Sunday, November 11, 2012

Moroccan Travels, Part Five... El Jadida

This week, Justin and I have four friends from the U.S. visiting! We'll be playing tour guides for part of their trip and then having some new experiences in Morocco and beyond. I'll leave those as a surprise for a future blog post... But in the meantime, I'm very much looking forward to their visit and it's put me in a travel state of mind

I introduce to you El Jadida, a city that Justin and I visited back in September. The Portuguese settled in El Jadida in 1502 and built a fort that they named Mazagan. The city quickly became a major center of trade, given its location on the Atlantic. In the 1700s the sultan expelled the Portuguese from El Jadida and dynamited the city as they fled.  The city was resettled by Arab tribes and a large Jewish community in the 19th century, after which it was called El Jadida (which means "the new one").

We only spent a short time in El Jadida, but here are some of the sites that we saw. First, an underground cistern built by the Portuguese in 1514. It was first used as an arsenal, then an armory, and finally a cistern in the mid 1500s. The reflections of the columns and vaulting on the water is truly breathtaking and even a bit mysterious, which might explain why it was used in Orson Welles' film Othello back in the 1950s.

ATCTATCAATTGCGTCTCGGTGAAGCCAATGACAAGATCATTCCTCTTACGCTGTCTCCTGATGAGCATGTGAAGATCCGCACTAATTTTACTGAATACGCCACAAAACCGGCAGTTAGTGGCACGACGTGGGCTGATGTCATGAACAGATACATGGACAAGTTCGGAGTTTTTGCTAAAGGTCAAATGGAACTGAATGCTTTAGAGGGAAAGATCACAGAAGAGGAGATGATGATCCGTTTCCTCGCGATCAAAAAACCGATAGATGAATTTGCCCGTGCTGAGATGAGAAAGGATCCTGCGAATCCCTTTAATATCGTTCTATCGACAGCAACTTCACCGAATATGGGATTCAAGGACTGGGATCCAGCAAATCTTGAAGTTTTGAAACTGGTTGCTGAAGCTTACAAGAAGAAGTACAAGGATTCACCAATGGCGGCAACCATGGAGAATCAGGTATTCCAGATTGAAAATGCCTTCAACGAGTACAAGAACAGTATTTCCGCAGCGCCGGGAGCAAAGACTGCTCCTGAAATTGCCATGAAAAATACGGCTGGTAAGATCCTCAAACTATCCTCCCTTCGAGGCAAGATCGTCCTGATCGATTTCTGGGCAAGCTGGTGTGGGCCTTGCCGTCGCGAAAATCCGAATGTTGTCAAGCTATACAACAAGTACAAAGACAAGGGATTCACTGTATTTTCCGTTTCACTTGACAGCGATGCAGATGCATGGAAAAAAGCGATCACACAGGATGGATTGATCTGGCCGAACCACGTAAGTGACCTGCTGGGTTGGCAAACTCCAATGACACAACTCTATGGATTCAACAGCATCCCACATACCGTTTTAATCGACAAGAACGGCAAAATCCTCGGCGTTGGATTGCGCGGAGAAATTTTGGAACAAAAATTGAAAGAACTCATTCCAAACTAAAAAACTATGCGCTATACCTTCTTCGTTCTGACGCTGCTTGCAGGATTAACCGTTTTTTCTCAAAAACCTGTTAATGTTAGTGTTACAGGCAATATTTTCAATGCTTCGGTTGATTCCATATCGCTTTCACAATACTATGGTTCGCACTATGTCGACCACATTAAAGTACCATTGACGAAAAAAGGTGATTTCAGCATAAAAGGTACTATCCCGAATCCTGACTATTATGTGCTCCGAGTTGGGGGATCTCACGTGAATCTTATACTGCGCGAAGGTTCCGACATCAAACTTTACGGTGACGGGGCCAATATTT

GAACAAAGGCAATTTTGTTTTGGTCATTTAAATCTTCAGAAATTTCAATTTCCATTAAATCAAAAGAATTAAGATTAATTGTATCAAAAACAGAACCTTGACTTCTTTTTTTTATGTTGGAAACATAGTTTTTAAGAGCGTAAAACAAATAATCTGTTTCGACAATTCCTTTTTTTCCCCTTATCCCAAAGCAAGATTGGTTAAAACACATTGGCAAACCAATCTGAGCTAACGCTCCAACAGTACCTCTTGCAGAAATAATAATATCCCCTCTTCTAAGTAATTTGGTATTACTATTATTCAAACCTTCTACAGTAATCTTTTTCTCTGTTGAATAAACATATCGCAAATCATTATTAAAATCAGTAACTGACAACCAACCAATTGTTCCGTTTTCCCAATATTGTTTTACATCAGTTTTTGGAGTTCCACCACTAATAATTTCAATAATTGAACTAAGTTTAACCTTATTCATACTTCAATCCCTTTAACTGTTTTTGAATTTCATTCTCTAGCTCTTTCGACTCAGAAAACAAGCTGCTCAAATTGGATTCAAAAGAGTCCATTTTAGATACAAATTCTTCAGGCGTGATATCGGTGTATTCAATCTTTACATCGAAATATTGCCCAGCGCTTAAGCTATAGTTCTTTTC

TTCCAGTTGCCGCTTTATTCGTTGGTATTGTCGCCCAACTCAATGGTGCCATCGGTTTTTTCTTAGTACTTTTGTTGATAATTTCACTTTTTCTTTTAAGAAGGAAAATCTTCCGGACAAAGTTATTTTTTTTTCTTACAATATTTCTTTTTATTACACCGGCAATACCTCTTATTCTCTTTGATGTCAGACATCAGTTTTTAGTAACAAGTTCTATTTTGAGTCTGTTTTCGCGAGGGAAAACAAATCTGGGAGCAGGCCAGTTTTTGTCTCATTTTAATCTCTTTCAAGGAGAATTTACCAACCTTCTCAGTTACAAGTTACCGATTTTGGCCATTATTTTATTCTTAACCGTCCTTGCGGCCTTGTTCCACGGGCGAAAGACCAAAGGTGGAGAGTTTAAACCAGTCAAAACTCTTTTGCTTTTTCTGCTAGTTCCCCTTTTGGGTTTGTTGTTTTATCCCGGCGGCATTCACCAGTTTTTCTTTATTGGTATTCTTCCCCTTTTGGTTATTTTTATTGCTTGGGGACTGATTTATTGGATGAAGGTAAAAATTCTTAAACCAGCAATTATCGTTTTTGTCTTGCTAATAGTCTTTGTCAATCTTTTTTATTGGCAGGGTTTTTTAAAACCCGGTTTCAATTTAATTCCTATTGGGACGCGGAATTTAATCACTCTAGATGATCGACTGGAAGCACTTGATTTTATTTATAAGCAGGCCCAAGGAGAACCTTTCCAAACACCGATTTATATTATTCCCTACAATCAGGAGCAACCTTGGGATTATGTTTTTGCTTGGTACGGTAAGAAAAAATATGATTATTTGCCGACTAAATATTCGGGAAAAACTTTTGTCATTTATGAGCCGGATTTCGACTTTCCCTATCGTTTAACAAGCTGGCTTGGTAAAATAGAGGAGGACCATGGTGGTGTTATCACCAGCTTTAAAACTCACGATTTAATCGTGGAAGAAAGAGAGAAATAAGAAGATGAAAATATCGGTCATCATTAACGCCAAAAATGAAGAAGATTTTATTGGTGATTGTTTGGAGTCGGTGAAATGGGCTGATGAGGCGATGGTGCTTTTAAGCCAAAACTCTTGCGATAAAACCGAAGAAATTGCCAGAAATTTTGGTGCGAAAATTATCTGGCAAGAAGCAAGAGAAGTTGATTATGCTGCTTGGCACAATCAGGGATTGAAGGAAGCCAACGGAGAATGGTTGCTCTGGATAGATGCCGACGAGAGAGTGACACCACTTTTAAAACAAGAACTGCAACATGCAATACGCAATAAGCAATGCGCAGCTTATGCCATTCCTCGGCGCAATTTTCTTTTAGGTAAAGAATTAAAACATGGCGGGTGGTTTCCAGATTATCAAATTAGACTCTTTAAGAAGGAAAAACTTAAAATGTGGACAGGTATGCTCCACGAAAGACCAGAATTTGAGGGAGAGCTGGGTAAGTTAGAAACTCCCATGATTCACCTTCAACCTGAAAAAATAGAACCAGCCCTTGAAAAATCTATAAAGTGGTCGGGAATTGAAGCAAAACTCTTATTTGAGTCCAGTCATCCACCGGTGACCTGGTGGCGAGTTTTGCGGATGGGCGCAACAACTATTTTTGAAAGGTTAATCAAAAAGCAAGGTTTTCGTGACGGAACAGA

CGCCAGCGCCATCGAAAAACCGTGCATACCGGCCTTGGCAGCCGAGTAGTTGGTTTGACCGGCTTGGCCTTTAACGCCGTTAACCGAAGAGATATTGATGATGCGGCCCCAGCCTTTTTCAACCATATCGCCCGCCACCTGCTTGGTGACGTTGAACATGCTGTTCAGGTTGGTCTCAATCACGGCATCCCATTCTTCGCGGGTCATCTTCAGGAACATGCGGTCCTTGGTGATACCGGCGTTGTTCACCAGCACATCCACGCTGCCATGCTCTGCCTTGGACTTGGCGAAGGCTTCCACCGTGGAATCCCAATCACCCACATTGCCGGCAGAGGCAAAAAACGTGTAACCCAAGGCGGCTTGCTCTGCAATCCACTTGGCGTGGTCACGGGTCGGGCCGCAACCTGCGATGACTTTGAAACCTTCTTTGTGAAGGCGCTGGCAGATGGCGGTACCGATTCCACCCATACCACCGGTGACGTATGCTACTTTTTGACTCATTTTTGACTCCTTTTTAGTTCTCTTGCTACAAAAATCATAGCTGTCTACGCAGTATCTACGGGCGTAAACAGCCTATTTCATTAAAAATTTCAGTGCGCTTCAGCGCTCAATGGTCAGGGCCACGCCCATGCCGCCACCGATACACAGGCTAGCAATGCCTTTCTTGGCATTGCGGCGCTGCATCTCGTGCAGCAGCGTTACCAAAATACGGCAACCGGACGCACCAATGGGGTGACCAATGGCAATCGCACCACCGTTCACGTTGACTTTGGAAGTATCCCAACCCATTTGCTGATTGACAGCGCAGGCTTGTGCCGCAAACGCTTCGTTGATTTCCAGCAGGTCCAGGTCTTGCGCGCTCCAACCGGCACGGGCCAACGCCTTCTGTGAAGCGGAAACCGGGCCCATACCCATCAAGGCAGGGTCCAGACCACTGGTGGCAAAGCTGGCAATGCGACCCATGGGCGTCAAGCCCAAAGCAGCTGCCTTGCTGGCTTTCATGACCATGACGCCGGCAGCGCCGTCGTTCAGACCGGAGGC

We strolled through the old medina (medina means "city" - the older cities in Morocco all have what's called an old medina, which is where a lot of the historic sites are located) and looked over the city and water from the ramparts which surround the medina.


As I mentioned, El Jadida had a large Jewish population in the 19th century, most of whom emigrated to Israel in the 1950s. We did get to see a deserted synagogue which interestingly had a Star of David with a crescent floating above it - it's a bit small but you should be able to see it near the top of the building:


We also took a quick day trip to Azemmour, a small coastal town just about 20 minutes away from El Jadida. Azemmour also had beautiful ruins of ramparts, old gates, and a kasbah - but what we loved the most were murals that were painted all along the inner walls of the old medina. Here's a cool one by an artist called "El Hani," whom I learned has been painting since the age of 9 and mostly uses sticks, old credit cards, and his fingers!


Thinking about everyone still recovering from the hurricane and the Nor'easter. I hope that you are rebounding and able to move forward without too much pain or difficulty. I've been reading about all of the people in New York and New Jersey who have mobilized to help others and it is really beautiful to see. Missing everyone!

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